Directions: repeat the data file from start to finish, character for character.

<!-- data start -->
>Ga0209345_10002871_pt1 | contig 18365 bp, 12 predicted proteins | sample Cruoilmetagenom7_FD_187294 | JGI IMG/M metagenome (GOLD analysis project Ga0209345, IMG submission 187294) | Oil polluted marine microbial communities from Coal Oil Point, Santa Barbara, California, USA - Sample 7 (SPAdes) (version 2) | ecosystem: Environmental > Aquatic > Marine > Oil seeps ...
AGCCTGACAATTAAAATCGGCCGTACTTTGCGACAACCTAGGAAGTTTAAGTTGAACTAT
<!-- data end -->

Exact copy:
>Ga0209345_10002871_pt1 | contig 18365 bp, 12 predicted proteins | sample Cruoilmetagenom7_FD_187294 | JGI IMG/M metagenome (GOLD analysis project Ga0209345, IMG submission 187294) | Oil polluted marine microbial communities from Coal Oil Point, Santa Barbara, California, USA - Sample 7 (SPAdes) (version 2) | ecosystem: Environmental > Aquatic > Marine > Oil seeps ...
AGCCTGACAATTAAAATCGGCCGTACTTTGCGACAACCTAGGAAGTTTAAGTTGAACTAT